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Why Covid took off in California, again


Between the reinstated mask warrants and the growing number of coronavirus cases, this summer is starting to look a bit too much like 2020.

Even in California, a state with a far above average vaccination rate, the number of people hospitalized with Covid-19 has nearly doubled in the past two weeks, according to a New York Times database. The Centers for Disease Control and Prevention’s coronavirus spread map shows California bathed in orange and red, reporting the highest levels of transmission.

So how did we get there?

Well, what happens in California is a story that unfolds across the country. Summer ushered in more socializing and fewer restrictions, just as the hugely contagious Delta variant gained a foothold.

Andrew Noymer, professor of public health at the University of California, Irvine, used a very Californian analogy to explain it to me: “Delta is love at first sight and loosening restrictions is the wind” – and they joined their forces. forces to create a threat like a dangerous forest fire.

Although 53% of California residents are fully vaccinated, better than most states, that hasn’t been enough to prevent the spread of Delta. Even in San Francisco, which at 70% has one of the best immunization levels among major cities, new cases of the coronavirus have increased 141% in the past two weeks.

“The Delta variant is not hyperbole. It’s not the public health folks wringing their hands, ”Dr. Kirsten Bibbins-Domingo, an epidemiologist at the University of California at San Francisco, told me. “He’s a game changer.”

The Delta variant is so contagious that it has spiked cases like never before, Bibbins-Domingo said. Its proliferation also means that achieving herd immunity – the threshold necessary to stop the spread of a virus – would most likely require the vaccination of at least 95% of people, she said.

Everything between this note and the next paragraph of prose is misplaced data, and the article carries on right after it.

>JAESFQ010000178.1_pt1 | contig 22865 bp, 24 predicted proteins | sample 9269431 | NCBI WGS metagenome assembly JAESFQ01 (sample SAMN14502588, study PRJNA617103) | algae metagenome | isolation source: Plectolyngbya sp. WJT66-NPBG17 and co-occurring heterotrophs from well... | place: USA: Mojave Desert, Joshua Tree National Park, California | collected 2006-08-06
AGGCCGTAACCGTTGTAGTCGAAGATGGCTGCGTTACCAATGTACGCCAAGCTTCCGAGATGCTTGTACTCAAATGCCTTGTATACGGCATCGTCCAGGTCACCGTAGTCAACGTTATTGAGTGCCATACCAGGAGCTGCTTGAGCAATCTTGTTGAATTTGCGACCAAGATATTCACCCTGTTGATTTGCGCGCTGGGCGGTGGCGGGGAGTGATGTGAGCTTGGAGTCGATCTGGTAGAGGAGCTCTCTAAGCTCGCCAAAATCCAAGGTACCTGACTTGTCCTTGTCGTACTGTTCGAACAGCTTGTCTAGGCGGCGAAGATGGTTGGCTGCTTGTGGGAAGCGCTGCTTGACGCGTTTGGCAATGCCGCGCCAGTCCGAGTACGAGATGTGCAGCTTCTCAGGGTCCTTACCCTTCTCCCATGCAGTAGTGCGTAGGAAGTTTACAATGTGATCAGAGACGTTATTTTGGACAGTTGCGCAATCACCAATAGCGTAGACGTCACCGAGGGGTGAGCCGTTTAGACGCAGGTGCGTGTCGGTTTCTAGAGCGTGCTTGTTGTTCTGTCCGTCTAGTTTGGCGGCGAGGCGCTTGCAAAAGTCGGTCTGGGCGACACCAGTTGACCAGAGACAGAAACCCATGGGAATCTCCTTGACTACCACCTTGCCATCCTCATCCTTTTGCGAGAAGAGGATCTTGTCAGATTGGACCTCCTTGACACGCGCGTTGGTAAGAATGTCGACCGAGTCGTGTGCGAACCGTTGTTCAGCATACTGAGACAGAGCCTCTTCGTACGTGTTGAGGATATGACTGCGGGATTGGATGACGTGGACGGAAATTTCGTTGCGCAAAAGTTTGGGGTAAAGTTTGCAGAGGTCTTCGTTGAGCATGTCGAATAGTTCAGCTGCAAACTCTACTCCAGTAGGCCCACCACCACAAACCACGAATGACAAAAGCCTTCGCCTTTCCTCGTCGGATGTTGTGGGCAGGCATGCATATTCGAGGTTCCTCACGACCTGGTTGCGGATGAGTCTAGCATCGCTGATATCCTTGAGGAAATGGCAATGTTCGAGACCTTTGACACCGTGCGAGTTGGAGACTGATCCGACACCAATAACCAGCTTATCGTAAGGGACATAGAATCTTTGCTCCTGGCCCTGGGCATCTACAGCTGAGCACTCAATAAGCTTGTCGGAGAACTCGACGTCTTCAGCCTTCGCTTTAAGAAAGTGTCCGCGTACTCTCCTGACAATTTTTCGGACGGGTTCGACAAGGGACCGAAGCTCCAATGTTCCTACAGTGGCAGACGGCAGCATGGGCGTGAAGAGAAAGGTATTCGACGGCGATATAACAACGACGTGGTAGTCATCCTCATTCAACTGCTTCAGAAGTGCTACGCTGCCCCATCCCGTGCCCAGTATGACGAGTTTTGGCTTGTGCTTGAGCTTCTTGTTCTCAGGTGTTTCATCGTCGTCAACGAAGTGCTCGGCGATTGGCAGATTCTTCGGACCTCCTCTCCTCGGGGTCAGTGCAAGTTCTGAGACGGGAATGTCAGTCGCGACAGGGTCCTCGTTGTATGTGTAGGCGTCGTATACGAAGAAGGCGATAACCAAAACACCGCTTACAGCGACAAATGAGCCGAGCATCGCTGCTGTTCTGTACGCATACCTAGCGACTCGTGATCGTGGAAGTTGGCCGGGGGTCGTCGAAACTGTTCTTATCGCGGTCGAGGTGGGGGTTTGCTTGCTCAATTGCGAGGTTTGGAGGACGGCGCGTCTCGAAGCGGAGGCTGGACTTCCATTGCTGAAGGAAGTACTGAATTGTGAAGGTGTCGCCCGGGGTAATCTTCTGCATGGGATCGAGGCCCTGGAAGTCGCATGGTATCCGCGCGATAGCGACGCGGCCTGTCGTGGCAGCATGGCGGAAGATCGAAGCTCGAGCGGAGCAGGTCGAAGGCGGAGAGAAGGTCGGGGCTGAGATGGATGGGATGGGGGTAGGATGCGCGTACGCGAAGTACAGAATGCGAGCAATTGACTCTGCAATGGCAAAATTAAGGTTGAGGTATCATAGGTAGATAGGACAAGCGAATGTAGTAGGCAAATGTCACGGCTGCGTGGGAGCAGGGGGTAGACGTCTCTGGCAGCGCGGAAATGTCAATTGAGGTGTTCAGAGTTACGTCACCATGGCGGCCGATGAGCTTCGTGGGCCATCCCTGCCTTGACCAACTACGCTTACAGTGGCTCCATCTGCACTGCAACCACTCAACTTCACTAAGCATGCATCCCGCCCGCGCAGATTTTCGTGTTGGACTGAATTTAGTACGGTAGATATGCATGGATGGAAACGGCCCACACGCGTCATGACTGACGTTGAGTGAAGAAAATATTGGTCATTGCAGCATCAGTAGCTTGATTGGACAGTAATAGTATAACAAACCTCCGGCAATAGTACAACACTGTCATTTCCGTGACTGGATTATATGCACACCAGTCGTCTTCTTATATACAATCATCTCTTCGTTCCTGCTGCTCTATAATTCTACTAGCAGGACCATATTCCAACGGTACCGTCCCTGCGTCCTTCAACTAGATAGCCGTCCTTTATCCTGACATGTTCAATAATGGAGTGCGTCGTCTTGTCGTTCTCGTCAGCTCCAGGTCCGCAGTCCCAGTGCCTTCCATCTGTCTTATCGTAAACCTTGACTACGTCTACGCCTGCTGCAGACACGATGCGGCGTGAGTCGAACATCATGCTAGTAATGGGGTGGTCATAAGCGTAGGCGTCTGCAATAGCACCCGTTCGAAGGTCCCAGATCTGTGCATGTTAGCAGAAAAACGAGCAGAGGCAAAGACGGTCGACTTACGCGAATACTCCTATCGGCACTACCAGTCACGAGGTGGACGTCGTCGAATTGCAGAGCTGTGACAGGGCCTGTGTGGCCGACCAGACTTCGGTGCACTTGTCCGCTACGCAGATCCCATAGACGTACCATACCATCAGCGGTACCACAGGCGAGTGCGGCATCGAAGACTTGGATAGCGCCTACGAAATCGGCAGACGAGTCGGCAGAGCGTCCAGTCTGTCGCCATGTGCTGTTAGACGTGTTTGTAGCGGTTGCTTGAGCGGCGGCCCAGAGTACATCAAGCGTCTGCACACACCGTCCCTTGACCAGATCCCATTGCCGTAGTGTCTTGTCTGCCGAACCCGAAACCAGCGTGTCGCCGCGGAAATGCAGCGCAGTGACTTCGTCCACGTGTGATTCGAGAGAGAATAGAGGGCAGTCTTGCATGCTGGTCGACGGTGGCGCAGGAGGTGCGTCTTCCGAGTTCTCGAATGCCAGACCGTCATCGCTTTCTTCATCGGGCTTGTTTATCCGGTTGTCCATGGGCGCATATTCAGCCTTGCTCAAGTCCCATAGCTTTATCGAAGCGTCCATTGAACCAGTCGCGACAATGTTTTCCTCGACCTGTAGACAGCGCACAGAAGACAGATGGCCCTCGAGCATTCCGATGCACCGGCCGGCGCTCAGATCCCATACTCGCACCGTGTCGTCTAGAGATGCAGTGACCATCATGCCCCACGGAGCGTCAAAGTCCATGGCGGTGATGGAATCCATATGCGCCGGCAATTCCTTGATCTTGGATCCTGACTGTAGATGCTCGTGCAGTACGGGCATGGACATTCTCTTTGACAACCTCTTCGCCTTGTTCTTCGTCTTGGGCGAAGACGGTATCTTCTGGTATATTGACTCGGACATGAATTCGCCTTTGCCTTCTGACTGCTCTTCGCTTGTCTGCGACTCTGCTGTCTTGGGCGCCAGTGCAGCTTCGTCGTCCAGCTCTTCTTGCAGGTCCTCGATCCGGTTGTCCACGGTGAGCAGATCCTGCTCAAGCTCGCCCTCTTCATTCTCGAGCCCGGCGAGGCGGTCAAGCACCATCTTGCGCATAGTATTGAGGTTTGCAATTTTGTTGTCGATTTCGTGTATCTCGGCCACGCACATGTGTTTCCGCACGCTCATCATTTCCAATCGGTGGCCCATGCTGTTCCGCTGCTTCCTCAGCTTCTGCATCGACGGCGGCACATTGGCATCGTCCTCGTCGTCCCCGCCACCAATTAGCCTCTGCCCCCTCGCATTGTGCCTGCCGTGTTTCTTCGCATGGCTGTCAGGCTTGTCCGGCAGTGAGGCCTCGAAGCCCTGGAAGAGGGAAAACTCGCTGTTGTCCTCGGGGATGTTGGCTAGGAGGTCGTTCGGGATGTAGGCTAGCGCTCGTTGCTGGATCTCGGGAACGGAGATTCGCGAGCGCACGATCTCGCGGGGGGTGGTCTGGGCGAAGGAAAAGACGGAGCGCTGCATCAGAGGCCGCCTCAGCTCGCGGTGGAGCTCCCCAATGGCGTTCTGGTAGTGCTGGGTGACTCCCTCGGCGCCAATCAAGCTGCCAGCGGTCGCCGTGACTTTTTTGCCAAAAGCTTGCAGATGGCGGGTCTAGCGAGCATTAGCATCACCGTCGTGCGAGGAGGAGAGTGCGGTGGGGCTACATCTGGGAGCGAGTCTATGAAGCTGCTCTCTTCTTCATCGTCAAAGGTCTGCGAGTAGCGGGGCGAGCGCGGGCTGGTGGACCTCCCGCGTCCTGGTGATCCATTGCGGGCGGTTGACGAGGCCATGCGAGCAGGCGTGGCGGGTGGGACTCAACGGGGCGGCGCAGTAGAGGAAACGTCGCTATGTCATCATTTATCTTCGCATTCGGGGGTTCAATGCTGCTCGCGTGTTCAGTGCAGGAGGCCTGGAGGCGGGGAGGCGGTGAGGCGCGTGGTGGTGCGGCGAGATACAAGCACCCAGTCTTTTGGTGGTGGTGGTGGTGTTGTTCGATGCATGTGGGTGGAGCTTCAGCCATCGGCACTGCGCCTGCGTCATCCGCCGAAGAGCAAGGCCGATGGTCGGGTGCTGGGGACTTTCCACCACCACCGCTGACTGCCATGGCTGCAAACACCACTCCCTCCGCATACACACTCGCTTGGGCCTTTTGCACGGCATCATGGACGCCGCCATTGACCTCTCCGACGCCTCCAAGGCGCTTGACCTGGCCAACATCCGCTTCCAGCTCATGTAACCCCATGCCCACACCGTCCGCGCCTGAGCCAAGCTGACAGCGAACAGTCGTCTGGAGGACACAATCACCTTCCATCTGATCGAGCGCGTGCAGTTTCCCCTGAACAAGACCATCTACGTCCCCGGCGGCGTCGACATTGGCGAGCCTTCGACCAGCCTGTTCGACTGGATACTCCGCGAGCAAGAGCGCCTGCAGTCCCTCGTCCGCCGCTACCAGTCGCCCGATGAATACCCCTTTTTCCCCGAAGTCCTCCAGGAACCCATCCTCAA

But that doesn’t mean vaccinations aren’t helping now. People who have already received vaccines are much less likely to end up in hospital if they contract the coronavirus. Nationwide, 97% of people hospitalized with Covid-19 are not vaccinated, CDC says

So even as Delta spreads to California, the number of hospitalizations and deaths will be far lower than previous increases as more than 21 million Californians are vaccinated, said Dr. Timothy Brewer, an infectious disease expert at the University. from California to Los Angeles.

“The good news is that vaccines are working,” Brewer said.

My colleague Tara Parker-Pope has published a guide for navigating socializing and wearing a mask in this confusing phase of the pandemic. If you’re wondering if you can still hang out with your vaccinated friends indoors or if it’s safe to travel, this is for you.

I also asked the experts I interviewed how they adjusted their behavior as coronavirus cases started to rise again in California. To my surprise, they all told me that since being vaccinated they haven’t made any major changes.

Indoor public spaces where people do not wear masks remain the most dangerous places, they said. So Noymer went back to wearing a mask at the grocery store and Bibbins-Domingo said she thinks twice before eating in restaurants, which she had been more comfortable doing earlier in the day. summer.

She and Brewer both said they have out-of-state travel plans that they currently don’t feel pressured to cancel.

For more

  • Americans were promised that the pandemic would recede into the past and be replaced by a summer of joy. Instead, it has been a summer of confusion.

  • Is Los Angeles next? New York will be the first city in the country to require people wishing to eat inside or watch a movie in a theater to show proof of vaccination.

  • “When will this end?” Asked an intensive care nurse at a Santa Monica hospital, where the number of Covid-19 patients is on the rise again.

Almost every line in this article about repatriated Iraqi artifacts comes as a surprise.

The story involves 17,000 looted antiques from ancient Mesopotamia and also the Evangelical Christian family who own the Hobby Lobby chain of craft stores. I’ll let you discover the rest.


This lemon zucchini pasta tastes like summer.


We are soliciting travel tips to share in future editions of the newsletter. Tell us about the best hidden gems to visit in California. Write to us at CAtoday@nytimes.com with your proposals.


When a barn built in 1867 is threatened by the Dixie fire, eight men fight to save it. The barn, on Keefer Ranch in Plumas County, is believed to be the oldest still standing in the state.



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